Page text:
The colour blue gallery

“Colour was not given to us in order that we should imitate Nature. It was given to us so that we can express our emotions” – Henri Matisse

The colour blue “enters your soul”, according to the same artist, Henri Matisse, and our emotions may be expressed through cross-curricular connections among various subjects, allowing myriad associations. A single colour with infinite potentials, as inspiration for inquiry-based learning.

In the field of history, students could explore the era and country where the colours blue originated from and its evolution and use, throughout the centuries.

In science, the pigment and its substances might be researched. Major artists who were inspired by this mystical colour, for instance, Picasso during his blue period and Henri Matisse, at the beginning of the 20th century. Iconic paintings (eg The girl with a pearl earring) and Japanese art which is projected in this gallery, can be further investigated in art lessons. Fashion designers adored this nostalgic and poetic colour, producing clothes, accessories, denim creations which can trigger further research.

As for language, numerous idioms and expressions are associated with all colours and blue, in particular. Last but not least, in the field of music, lyrics reflect the deep emotional meaning the colour assumes in many cultures and artists, from the Rolling Stones and “I got the blues” to Elvis Priestley and “the Blue Suede Shoes”.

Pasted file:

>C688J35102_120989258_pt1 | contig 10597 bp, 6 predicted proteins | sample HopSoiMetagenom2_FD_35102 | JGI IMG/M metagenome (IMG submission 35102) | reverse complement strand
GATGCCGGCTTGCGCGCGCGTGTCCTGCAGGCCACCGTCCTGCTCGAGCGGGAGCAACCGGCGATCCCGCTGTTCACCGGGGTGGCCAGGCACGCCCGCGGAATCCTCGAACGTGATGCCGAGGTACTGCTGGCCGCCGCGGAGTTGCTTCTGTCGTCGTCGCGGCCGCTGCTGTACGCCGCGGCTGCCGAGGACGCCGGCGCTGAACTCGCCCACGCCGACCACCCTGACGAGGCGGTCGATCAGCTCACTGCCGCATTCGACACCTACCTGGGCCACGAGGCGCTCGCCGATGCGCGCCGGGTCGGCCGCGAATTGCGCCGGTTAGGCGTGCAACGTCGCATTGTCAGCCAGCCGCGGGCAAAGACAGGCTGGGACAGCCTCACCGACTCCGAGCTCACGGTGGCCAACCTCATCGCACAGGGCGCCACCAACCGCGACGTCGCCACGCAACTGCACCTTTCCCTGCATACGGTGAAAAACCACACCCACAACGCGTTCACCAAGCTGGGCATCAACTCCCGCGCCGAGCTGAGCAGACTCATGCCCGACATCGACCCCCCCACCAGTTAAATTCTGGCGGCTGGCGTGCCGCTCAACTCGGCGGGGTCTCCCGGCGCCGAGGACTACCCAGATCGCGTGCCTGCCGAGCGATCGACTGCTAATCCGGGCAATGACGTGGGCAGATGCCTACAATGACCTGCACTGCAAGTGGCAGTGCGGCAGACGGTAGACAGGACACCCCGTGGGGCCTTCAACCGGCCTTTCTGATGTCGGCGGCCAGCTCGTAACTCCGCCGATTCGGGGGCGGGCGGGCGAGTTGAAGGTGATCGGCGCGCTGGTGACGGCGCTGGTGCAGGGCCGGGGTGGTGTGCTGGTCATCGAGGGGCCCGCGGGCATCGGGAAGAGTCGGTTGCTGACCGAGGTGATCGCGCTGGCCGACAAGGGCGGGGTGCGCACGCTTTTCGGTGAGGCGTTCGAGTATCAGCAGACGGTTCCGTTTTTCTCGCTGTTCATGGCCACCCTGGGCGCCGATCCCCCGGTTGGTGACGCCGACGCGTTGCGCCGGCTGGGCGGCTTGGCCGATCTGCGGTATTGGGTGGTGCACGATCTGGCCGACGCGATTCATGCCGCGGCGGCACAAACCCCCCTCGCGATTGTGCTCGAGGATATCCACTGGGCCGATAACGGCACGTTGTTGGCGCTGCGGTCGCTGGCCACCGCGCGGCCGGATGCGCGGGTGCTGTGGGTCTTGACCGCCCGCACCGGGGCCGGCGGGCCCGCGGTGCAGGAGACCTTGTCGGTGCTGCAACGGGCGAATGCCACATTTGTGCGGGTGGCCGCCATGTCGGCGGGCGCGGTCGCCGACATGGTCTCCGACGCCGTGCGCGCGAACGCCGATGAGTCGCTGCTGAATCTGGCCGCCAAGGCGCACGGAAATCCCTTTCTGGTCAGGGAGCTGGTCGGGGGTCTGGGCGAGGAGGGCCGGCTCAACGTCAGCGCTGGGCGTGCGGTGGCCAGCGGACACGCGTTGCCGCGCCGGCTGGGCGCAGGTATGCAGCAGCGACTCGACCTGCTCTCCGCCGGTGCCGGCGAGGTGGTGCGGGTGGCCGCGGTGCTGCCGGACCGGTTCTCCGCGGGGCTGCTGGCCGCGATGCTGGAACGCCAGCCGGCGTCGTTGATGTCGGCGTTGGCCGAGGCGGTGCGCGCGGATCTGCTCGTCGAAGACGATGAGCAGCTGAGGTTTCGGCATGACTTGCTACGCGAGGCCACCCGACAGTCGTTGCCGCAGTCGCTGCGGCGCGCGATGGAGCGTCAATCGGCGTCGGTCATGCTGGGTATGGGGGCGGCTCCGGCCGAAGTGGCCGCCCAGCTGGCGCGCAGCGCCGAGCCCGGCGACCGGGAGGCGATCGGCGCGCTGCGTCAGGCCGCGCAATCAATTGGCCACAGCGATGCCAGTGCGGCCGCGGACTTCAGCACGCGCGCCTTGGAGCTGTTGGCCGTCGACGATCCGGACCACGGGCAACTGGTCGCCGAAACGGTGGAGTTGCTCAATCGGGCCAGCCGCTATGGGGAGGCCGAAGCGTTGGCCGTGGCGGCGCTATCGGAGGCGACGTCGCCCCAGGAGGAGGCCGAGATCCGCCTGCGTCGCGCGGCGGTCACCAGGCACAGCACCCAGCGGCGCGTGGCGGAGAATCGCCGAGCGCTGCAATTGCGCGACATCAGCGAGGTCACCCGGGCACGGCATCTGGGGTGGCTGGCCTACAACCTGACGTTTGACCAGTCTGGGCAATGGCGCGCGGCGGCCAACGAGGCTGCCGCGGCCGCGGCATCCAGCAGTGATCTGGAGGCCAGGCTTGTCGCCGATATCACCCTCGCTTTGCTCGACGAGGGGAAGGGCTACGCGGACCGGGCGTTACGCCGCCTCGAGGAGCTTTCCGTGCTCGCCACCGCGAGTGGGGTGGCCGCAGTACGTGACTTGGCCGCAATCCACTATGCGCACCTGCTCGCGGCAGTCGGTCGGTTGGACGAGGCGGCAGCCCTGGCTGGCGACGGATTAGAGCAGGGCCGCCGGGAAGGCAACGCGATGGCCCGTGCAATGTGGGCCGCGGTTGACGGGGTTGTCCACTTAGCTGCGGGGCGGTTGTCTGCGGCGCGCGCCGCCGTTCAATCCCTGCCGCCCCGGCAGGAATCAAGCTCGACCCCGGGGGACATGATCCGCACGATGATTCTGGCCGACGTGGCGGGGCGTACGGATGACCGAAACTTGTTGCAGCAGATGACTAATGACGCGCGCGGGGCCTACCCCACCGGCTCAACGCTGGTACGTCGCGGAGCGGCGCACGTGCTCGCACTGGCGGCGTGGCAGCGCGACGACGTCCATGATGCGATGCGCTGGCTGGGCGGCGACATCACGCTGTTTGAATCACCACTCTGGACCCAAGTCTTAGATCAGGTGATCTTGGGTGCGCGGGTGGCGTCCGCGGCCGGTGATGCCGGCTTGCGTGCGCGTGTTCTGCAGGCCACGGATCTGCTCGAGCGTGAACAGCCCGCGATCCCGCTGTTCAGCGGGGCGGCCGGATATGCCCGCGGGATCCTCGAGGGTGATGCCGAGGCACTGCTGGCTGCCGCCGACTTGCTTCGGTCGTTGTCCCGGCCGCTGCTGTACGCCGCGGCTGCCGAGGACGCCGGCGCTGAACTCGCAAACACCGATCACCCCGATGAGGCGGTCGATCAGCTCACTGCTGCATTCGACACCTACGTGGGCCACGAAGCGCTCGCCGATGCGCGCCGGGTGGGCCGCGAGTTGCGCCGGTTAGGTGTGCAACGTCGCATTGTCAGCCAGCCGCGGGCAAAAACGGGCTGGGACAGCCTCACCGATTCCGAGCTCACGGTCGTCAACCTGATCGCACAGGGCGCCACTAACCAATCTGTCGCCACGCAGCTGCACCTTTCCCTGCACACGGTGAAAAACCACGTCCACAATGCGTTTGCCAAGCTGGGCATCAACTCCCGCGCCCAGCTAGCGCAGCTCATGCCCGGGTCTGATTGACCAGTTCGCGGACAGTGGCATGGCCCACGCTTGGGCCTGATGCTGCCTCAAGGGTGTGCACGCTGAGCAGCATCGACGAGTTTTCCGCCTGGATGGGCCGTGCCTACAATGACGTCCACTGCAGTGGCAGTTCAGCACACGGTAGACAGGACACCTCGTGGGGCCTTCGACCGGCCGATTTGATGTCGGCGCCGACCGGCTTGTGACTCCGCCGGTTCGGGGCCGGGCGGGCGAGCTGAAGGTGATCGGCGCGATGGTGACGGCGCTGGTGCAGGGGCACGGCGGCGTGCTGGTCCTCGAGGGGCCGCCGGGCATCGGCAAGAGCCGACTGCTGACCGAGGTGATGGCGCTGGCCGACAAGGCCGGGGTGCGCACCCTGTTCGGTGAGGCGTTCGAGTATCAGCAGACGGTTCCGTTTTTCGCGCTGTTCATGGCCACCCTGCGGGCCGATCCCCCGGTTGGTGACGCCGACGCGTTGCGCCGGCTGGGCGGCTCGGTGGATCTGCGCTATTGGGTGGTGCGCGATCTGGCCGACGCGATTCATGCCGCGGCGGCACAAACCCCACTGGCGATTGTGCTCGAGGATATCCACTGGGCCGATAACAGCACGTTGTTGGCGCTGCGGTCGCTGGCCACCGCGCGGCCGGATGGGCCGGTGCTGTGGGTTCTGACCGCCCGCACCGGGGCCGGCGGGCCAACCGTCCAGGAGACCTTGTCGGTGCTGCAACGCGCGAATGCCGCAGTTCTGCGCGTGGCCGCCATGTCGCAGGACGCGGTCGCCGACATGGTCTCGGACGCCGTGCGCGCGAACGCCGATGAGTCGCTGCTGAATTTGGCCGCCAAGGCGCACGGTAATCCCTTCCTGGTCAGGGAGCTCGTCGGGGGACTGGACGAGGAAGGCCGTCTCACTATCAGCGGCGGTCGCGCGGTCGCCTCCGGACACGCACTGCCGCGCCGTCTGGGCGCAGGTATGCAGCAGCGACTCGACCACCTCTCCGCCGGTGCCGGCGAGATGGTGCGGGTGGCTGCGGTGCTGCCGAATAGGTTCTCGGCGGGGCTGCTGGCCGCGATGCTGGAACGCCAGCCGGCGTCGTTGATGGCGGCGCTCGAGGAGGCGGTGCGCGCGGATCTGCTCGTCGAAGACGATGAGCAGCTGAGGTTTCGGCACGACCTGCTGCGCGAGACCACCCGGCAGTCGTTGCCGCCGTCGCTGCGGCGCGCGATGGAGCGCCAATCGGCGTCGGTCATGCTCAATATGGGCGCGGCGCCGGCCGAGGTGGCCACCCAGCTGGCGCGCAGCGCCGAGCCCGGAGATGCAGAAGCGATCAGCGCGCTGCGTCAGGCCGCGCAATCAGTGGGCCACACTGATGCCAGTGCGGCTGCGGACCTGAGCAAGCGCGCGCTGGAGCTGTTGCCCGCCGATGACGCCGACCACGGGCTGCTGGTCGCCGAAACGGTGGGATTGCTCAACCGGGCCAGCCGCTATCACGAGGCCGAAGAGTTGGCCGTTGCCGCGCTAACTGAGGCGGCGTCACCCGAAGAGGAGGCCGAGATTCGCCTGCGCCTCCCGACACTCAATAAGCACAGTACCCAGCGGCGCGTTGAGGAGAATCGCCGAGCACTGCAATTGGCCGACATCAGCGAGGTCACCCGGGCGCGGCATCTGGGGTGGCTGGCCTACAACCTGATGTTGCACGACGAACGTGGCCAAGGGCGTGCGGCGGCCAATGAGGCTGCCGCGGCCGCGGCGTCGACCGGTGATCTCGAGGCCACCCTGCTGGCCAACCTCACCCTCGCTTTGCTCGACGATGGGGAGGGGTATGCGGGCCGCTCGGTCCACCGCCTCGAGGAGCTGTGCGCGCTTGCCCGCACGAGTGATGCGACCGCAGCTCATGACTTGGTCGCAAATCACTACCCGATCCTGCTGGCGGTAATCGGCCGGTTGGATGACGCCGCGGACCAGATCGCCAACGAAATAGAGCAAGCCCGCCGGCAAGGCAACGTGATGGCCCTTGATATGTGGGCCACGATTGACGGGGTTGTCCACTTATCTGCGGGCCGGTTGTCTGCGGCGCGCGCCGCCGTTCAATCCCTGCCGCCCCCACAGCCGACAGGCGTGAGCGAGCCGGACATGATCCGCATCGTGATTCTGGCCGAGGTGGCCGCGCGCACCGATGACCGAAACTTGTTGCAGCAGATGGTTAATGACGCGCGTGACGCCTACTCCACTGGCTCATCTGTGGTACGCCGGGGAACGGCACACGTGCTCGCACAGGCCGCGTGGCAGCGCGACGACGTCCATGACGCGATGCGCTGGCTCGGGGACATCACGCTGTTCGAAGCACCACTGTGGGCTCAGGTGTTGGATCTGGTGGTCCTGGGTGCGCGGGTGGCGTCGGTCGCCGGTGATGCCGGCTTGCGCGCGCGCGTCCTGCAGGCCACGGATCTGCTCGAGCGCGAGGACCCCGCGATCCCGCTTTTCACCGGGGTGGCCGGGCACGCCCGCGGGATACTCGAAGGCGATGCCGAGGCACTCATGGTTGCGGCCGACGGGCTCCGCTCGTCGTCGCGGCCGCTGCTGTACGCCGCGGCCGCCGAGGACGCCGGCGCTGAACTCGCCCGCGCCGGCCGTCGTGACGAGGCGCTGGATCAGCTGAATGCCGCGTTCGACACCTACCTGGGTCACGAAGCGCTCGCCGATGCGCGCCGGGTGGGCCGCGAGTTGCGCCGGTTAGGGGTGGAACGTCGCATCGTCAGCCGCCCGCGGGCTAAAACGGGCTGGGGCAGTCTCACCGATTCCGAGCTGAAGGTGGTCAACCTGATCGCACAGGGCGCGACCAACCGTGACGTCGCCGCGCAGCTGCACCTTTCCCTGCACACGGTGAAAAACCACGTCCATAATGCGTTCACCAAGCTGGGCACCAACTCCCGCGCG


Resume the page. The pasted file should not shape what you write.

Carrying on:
Project-based learning can thus be promoted with Public Domain exhibits of the ‘Blue’ gallery in Europeana, as well as playful learning, which can also be fostered with quizzes and fun facts.

The Europeana Music Collection

Not only images but also sounds can be used and freely reused, under Public Domain licenses, of the Europeana ‘Music’ collection. Why not explore the history and culture of various countries, dances, music genres and composers, while listening to and enjoying original recordings of tango, Passo Doble, polka, waltz, foxtrot and mazurka?

To go further, you can combine this music with information about musical instruments. You can visit collaborating institutions which contribute to the collection by sharing their content. Another way to explore the collection is to combine and mix various eras, find original sheet music, even by world-famous composers like Mozart (in CC license) and Chopin, with his exquisite Nocturnes, which can easily be accessed in Public Domain. Free to re-use recordings of sonatas, concertos and symphonies of Ludwig van Beethoven, recorded by the Berliner Philharmoniker, Orchestre Philharmonique de Vienne and more, are also available to study and appreciate. They could also inspire a school celebration or a pupils’ concert, to be relished by the entire school community.


Curious to find more ideas for your lesson?

The featured image used to illustrate this article is available on Europeana Collections and belongs to the public domain.